Commonplace Book #135

If we keep in mind the fact that the liberals in America are primarily intellectuals by profession and training, one cannot help wondering whether the preoccupation of intellectuals with political questions is not a pathological reaction to the peculiar cultural conditions existing in America.  In no country of the world is there such a tremendous gap between the values recognized by intellectuals and the values that actually govern political and economic realities.  And yet in no country is the intellectual so preoccupied with affecting the course of politics to the exclusion of intellectual interests.  The less the power he has of determining conditions, the more passionate, it would seem, is his will-o’-the-wisp quest of political influence.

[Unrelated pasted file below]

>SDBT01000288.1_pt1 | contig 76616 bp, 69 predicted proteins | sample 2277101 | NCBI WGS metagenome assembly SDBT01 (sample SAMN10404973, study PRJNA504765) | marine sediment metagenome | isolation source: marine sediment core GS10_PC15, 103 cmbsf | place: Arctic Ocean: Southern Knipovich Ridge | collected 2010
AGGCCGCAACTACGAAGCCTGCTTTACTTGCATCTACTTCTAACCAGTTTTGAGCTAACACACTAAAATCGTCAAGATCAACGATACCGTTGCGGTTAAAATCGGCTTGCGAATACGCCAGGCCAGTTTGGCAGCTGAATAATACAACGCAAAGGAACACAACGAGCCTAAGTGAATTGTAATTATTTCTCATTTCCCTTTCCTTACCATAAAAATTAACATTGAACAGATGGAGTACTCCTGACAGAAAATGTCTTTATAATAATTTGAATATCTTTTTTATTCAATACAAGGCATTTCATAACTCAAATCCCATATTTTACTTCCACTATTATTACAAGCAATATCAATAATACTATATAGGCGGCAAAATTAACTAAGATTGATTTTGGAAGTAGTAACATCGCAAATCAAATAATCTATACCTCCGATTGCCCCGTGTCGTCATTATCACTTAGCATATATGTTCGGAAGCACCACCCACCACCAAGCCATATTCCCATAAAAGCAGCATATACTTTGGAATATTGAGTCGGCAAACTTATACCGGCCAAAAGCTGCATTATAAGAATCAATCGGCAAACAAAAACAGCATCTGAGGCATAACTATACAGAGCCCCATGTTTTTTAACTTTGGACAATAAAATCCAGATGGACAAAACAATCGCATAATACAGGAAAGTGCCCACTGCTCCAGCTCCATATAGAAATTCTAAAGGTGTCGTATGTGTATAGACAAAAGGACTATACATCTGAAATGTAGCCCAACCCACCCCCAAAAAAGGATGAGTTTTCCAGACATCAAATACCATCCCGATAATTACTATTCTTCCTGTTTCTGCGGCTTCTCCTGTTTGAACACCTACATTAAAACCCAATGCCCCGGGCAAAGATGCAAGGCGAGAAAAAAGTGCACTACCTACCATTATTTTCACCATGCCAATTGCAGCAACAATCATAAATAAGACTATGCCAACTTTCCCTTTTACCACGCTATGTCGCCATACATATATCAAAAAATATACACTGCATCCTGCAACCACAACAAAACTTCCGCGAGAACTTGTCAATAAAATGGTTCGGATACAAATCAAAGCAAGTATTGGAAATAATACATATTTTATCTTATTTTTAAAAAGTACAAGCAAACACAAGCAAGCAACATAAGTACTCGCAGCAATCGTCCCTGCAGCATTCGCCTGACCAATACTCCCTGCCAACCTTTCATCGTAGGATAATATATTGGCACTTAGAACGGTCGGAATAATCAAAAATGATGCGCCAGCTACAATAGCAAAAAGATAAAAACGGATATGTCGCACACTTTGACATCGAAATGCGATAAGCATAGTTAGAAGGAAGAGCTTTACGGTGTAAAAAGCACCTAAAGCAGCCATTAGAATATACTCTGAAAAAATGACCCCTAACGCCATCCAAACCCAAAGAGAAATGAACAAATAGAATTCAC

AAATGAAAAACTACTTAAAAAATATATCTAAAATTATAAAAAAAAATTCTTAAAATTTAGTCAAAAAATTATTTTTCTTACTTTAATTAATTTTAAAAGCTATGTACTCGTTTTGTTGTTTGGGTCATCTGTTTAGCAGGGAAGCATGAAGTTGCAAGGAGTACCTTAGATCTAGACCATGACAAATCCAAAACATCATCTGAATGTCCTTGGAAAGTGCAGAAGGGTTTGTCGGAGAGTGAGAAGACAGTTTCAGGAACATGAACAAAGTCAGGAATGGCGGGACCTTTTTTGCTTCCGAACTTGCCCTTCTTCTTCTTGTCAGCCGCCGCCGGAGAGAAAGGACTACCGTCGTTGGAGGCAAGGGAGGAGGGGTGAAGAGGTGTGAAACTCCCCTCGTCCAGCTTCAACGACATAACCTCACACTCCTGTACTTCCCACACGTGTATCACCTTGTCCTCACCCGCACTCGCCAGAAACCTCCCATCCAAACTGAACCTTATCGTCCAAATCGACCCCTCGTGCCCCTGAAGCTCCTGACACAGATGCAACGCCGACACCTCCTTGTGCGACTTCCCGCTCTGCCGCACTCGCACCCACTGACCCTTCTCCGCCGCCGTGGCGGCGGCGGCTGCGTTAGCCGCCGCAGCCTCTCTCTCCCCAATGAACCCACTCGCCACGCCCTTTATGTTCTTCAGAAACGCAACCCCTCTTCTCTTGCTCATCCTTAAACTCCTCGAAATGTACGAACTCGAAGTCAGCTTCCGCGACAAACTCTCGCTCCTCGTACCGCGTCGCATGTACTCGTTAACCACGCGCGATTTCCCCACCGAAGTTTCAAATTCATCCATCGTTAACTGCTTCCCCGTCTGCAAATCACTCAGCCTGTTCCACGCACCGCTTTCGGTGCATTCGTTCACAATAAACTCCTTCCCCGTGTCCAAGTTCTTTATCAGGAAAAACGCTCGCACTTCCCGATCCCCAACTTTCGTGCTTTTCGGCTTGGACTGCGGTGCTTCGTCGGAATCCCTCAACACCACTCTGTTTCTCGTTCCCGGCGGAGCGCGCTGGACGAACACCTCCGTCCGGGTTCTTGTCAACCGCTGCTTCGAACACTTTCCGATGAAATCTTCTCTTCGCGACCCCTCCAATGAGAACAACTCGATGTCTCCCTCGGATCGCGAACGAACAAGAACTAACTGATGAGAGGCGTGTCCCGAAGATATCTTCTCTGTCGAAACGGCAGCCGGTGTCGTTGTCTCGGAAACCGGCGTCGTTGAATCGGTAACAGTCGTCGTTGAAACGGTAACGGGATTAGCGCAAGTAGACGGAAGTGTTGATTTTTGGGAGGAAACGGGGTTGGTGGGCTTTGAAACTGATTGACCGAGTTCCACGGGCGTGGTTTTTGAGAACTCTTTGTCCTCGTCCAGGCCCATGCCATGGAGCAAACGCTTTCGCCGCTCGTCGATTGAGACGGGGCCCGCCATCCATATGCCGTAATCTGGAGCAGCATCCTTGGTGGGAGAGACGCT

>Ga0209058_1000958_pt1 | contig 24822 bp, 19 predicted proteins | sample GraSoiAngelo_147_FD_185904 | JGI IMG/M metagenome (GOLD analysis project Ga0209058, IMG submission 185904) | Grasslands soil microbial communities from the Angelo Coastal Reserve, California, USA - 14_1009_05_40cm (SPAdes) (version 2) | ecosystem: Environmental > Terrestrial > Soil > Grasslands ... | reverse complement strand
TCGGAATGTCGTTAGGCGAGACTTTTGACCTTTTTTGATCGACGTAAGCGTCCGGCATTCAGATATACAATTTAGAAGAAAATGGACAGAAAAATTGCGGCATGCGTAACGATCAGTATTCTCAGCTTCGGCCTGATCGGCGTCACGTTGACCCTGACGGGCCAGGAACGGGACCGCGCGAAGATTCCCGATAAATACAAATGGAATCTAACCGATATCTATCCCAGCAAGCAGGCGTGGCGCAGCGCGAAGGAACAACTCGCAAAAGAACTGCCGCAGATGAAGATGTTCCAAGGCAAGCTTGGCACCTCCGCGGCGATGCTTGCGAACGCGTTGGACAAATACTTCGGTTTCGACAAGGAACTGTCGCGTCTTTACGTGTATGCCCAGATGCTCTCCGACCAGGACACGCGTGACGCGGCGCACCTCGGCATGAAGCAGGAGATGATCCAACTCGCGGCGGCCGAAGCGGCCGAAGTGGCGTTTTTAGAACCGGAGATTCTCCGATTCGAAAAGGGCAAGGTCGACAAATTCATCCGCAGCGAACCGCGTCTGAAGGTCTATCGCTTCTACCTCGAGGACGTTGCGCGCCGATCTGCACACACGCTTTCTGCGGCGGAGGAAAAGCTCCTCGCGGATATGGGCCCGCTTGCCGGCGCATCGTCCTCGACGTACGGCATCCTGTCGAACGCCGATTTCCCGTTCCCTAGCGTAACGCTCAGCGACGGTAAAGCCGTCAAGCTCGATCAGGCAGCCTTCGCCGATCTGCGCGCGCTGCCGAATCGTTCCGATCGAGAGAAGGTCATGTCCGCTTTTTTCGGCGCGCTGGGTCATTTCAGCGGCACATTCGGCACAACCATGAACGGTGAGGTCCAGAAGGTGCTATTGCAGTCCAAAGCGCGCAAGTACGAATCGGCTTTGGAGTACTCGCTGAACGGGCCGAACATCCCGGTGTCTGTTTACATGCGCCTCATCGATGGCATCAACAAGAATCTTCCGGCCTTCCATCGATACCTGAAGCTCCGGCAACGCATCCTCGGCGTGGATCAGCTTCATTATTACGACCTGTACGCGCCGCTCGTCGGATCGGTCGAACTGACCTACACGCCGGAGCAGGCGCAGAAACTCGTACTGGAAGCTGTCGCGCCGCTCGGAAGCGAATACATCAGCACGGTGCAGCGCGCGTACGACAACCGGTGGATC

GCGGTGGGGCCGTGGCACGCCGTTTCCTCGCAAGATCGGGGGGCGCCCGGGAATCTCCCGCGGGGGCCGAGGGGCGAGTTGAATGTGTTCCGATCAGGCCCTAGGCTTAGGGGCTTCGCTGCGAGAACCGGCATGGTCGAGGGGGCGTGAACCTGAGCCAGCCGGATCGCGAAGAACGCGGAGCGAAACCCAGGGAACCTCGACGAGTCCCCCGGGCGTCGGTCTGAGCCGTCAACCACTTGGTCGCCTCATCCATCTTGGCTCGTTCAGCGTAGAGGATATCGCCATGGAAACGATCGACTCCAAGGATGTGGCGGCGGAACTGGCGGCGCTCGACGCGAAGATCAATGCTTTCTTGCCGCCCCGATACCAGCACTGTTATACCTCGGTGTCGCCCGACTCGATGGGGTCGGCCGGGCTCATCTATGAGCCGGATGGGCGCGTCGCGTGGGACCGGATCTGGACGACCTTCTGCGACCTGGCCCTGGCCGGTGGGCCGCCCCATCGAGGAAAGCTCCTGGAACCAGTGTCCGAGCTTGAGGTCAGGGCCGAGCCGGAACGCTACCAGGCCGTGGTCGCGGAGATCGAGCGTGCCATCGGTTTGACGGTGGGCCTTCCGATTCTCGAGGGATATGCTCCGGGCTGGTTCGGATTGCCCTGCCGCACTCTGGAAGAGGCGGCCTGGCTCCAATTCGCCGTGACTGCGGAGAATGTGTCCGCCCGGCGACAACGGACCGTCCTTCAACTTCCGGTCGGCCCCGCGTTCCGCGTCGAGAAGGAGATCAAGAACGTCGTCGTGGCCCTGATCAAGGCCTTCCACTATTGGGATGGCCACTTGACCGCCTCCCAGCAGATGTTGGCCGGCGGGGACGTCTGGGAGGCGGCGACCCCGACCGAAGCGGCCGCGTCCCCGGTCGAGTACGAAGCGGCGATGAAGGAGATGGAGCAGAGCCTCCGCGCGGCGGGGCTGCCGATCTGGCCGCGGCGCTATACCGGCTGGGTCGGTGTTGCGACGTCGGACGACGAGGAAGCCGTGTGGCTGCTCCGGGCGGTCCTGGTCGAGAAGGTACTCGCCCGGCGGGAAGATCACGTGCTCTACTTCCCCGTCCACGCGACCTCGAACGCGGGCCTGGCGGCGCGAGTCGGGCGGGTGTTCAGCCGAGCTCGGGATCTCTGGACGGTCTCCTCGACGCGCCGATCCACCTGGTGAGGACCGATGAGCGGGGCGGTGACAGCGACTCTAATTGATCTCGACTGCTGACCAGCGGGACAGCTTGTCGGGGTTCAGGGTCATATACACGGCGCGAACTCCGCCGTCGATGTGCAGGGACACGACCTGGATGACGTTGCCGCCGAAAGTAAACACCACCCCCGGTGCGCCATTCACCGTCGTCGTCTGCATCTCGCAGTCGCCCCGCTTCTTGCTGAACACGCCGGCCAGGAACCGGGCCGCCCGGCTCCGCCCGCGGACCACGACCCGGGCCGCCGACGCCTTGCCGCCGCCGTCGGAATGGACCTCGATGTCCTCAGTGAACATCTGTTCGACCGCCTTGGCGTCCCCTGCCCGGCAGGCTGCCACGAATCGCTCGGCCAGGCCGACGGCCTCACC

It is here that the philosophy of pragmatism is most revealing.  Pragmatism has been wrongly called the philosophy of the practical man.  It represents rather the anti-intellectualism of the American intellectual, who is overawed by the practical sweep of American life.

–Benjamin Ginzburg, “Science Under Communism,” New Republic, January 6, 1932, cited in Christopher Lasch, The New Radicalism in America, 1889-1963, 294-295.